Tax Reminder

Please do not get caught out by these proposed tax changes!

August 31, 2022

Don't let these tax changes catch you off guard! How will the plan to slash capital gains & dividend allowances affect your investments & income?

The Impact of Upcoming Tax Changes

Here at TAG Accountants Group, we help our clients keep their tax bills down with expert tax planning.

This time, we look at changes to the basis of assessment for the self-employed which could lead to extra tax in 2023-24 as well as those of soon-to-be divorcees. Finally, we include a timely reminder regarding lifetime gifts and associated inheritance tax issues.

Self-employed – potential tax pain in 2023-24

The changes to the basis of assessment of self-employed profits are scheduled to change from 6 April 2024 as part of Making Tax Digital for Income Tax. Under the new rules, profits/losses will be assessed based on the amounts arising between 6 April and 5 April instead of the profit/loss of an accounting period ending in the tax year. This means that in future where your business accounts do not coincide with the tax year, profits or losses will need to be apportioned.

The proposed transitional rules mean there could be large tax bills for sole traders and partners, particularly those with a 30 April year-end. So, under the current rules, the profits of the year ended 30 April 2022 would be taxed in 2022/23 and under the new rules, tax for 2024/25 would be based on the actual profits arising between 6 April 2024 and 5 April 2025.

It follows that profits taxed in 2023/24 would be all those for the year ended 30 April 2023 plus those for the period 1 May 2023 to 5 April 2024 – in other words, in this example, 23 months of profits would be liable to tax!

Whilst there would be up to 11 months deduction for “overlap relief” (which typically arises when profits are taxed twice at the start of the business), unfortunately, these overlap profits will often be much lower than the extra 11 months being taxed (in this example) in 2023/24. That said, transitional provisions allow “excess” profits to be spread over the next five tax years to help lessen the impact on cash flow.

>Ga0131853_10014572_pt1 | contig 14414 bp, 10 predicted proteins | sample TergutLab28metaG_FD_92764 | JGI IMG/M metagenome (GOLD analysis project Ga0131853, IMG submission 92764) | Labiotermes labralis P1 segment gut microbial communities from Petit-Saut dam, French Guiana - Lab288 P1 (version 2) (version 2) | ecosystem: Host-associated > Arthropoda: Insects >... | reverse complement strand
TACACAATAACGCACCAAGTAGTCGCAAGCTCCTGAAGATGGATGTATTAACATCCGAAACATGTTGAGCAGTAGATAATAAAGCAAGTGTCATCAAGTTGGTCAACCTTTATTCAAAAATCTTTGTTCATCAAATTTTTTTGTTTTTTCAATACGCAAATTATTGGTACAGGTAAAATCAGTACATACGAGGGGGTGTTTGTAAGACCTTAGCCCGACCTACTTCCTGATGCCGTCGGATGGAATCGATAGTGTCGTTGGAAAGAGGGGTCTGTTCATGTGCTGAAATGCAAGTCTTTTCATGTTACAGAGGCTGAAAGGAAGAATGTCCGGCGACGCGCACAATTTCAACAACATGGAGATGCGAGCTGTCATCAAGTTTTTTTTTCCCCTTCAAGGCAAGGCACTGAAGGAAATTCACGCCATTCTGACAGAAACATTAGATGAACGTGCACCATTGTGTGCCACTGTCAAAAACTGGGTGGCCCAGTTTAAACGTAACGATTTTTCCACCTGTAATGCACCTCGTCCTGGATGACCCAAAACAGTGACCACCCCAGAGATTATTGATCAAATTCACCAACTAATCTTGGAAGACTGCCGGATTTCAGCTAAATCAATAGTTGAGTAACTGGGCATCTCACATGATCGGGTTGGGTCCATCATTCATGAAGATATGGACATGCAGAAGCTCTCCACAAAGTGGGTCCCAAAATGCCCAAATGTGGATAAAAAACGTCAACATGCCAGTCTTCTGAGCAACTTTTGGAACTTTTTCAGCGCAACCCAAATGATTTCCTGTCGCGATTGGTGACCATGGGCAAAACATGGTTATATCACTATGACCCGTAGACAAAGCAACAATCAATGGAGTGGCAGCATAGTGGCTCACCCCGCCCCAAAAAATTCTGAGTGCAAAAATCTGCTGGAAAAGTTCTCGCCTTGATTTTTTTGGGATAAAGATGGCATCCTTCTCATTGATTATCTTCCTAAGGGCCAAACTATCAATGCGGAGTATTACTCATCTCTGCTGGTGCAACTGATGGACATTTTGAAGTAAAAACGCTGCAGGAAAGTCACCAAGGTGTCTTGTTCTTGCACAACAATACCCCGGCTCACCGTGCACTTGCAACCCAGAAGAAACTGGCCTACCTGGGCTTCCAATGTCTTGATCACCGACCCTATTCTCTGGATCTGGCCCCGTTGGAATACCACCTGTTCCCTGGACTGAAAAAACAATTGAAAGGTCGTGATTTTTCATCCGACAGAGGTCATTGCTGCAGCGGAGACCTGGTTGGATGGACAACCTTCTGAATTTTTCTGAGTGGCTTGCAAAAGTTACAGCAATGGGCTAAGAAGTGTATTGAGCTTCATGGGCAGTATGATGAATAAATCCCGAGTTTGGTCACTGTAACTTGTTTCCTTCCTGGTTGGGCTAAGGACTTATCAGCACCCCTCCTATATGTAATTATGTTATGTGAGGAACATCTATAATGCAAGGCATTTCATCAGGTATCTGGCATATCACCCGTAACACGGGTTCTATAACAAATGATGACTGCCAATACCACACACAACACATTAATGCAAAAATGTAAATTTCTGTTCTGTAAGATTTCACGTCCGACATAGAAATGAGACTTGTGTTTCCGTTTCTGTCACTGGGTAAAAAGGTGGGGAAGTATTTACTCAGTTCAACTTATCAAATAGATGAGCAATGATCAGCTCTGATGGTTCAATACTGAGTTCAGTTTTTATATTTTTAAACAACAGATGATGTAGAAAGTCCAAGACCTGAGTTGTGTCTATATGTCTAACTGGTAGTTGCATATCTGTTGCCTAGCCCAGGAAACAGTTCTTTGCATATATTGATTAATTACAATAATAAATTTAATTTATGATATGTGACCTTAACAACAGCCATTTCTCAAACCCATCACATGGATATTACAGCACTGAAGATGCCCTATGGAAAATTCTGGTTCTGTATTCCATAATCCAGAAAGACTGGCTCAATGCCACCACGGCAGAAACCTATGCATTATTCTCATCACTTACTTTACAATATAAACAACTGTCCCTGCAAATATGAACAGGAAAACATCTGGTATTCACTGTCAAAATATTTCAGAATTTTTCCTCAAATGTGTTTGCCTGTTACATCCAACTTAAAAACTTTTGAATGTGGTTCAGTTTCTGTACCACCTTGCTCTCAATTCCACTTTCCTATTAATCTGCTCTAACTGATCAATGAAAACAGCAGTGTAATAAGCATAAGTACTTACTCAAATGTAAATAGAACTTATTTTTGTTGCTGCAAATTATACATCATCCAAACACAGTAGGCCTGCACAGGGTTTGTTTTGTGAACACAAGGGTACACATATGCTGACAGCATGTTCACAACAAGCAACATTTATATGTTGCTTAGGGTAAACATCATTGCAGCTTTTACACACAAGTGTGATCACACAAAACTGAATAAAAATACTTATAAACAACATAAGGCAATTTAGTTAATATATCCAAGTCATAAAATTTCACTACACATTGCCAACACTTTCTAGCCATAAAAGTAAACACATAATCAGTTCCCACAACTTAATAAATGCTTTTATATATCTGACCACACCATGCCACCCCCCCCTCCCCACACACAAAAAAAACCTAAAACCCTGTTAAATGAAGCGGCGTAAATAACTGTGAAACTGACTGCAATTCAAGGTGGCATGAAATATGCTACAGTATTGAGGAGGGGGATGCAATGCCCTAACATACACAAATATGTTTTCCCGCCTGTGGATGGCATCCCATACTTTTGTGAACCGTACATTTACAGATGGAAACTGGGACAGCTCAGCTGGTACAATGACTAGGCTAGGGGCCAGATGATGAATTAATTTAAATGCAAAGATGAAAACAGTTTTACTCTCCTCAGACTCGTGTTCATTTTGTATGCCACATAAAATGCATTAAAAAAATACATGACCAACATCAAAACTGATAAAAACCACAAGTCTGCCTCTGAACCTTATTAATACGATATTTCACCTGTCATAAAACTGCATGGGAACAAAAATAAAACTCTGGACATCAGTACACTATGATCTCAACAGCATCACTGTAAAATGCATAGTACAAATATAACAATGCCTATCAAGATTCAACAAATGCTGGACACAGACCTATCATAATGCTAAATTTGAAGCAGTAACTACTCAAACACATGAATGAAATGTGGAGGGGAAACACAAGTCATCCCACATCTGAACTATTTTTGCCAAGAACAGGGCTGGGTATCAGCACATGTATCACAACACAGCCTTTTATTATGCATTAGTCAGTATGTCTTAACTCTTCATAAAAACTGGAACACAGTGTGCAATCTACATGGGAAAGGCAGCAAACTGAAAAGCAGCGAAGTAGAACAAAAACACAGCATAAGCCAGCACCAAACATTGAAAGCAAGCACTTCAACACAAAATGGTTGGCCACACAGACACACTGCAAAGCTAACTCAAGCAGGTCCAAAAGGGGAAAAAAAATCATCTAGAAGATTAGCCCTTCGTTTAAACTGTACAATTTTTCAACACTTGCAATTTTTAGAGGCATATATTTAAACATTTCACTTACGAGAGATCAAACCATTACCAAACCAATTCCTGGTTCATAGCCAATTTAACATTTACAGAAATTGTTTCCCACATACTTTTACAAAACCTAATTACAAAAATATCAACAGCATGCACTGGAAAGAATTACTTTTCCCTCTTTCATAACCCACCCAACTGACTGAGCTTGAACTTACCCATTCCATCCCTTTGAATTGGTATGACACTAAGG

If you have concerns about the potential impact of these changes may have on your tax bill, then please book an appointment to come and discuss them with us.

Changes to tax rules on separation/divorce

Draft legislation included in Finance Bill 2023 extends the no gain/no loss rule when a couple separates.

The current no gain/no loss rule means that there is no capital gains tax (“CGT”) on transfers of assets between spouses or civil partners before the end of the tax year in which they separate. The divorce settlement or court order that transfers assets between the couple can take a substantial time to be agreed upon after the separation and this can lead to CGT being payable.

Under the draft legislation, separating spouses or civil partners will now be given up to three years after the year they cease to live together to make no gain/no loss transfers. In practice, most divorces are concluded within this period.

This no gain/no loss treatment will also apply to assets transferred as part of a formal divorce agreement.

Beware of the gift trap

Most gifts made during a person’s lifetime are not subject to tax at the time of the gift.

These gifts, or lifetime transfers as they are known, are potentially exempt transfers (“PETs”) becoming exempt from Inheritance Tax (“IHT”) if the taxpayer then survives for more than seven years.

Note that should the donor die between three and seven years after the gift, tapered relief is available, with the effective rates of tax on the excess over the IHT nil rate band for PETs being:

  • 0 to 3 years before death 40%
  • 3 to 4 years before death 32%
  • 4 to 5 years before death 24%
  • 5 to 6 years before death 16%
  • 6 to 7 years before death 8%

It is well worth noting that the rules are different if the person making the gift retains some ‘enjoyment’ of the gift made, usually where the donor does not want to give up control over the assets concerned. Such gifts fall under the heading of ‘Gifts with Reservation of Benefits rules’ or ‘GWROBs’.

A common example we come across is a person seeking to give their house away to their children but continuing to live in it rent-free, in the meantime. Under these circumstances, HMRC could contend that the basic position of the donor remained unchanged and that this is a GWROB.

If this is the case, HMRC will not accept that a true gift has been made and the ‘gift’ would remain subject to IHT even if the taxpayer dies more than 7 years after the transfer. A GWROB can usually be avoided in this situation if the donor pays full market rent for the use of the asset gifted.

We would be happy to help you understand what options are available to reduce your liability to IHT whilst at the same time protecting your assets, as there are alternative options available; IHT can be avoided with advanced tax planning.

The team at TAG Accountants Group is here to help

We believe that tax planning can result in real savings, so if any of the above issues are causing you concern, call us here at TAG Accountants Group, Wolverhampton on 01902 783172 and book a confidential appointment with one of our friendly experts.

Alternatively, just click HERE to contact us via our website and one of our team will be in touch.

We very much look forward to hearing from you